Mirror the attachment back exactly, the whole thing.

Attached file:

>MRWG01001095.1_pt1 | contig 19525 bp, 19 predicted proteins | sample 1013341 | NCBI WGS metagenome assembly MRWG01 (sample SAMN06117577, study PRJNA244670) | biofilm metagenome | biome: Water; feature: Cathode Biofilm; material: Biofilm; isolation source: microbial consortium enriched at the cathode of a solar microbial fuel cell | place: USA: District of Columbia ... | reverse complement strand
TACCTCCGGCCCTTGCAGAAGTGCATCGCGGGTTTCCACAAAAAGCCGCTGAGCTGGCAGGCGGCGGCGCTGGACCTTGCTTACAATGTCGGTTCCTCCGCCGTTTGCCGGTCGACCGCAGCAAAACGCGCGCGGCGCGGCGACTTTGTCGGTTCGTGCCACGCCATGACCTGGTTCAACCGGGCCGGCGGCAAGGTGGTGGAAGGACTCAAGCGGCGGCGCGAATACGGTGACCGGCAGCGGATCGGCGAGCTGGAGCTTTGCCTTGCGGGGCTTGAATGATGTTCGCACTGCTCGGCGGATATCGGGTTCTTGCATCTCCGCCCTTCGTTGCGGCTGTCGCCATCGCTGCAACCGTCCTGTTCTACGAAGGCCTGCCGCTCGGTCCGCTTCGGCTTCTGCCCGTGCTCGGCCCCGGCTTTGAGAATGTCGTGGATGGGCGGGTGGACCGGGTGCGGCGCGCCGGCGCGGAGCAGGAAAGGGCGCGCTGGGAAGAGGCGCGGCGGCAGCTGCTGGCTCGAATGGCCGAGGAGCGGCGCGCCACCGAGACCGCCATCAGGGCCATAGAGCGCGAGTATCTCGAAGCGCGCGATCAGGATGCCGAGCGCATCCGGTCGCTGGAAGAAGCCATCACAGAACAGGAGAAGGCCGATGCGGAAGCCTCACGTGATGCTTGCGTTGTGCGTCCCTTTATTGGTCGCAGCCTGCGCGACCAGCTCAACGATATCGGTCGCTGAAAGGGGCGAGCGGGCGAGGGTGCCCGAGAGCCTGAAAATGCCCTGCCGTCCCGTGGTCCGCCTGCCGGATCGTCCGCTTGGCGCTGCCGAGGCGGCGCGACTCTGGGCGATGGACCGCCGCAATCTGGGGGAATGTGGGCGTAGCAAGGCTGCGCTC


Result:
>MRWG01001095.1_pt1 | contig 19525 bp, 19 predicted proteins | sample 1013341 | NCBI WGS metagenome assembly MRWG01 (sample SAMN06117577, study PRJNA244670) | biofilm metagenome | biome: Water; feature: Cathode Biofilm; material: Biofilm; isolation source: microbial consortium enriched at the cathode of a solar microbial fuel cell | place: USA: District of Columbia ... | reverse complement strand
TACCTCCGGCCCTTGCAGAAGTGCATCGCGGGTTTCCACAAAAAGCCGCTGAGCTGGCAGGCGGCGGCGCTGGACCTTGCTTACAATGTCGGTTCCTCCGCCGTTTGCCGGTCGACCGCAGCAAAACGCGCGCGGCGCGGCGACTTTGTCGGTTCGTGCCACGCCATGACCTGGTTCAACCGGGCCGGCGGCAAGGTGGTGGAAGGACTCAAGCGGCGGCGCGAATACGGTGACCGGCAGCGGATCGGCGAGCTGGAGCTTTGCCTTGCGGGGCTTGAATGATGTTCGCACTGCTCGGCGGATATCGGGTTCTTGCATCTCCGCCCTTCGTTGCGGCTGTCGCCATCGCTGCAACCGTCCTGTTCTACGAAGGCCTGCCGCTCGGTCCGCTTCGGCTTCTGCCCGTGCTCGGCCCCGGCTTTGAGAATGTCGTGGATGGGCGGGTGGACCGGGTGCGGCGCGCCGGCGCGGAGCAGGAAAGGGCGCGCTGGGAAGAGGCGCGGCGGCAGCTGCTGGCTCGAATGGCCGAGGAGCGGCGCGCCACCGAGACCGCCATCAGGGCCATAGAGCGCGAGTATCTCGAAGCGCGCGATCAGGATGCCGAGCGCATCCGGTCGCTGGAAGAAGCCATCACAGAACAGGAGAAGGCCGATGCGGAAGCCTCACGTGATGCTTGCGTTGTGCGTCCCTTTATTGGTCGCAGCCTGCGCGACCAGCTCAACGATATCGGTCGCTGAAAGGGGCGAGCGGGCGAGGGTGCCCGAGAGCCTGAAAATGCCCTGCCGTCCCGTGGTCCGCCTGCCGGATCGTCCGCTTGGCGCTGCCGAGGCGGCGCGACTCTGGGCGATGGACCGCCGCAATCTGGGGGAATGTGGGCGTAGCAAGGCTGCGCTC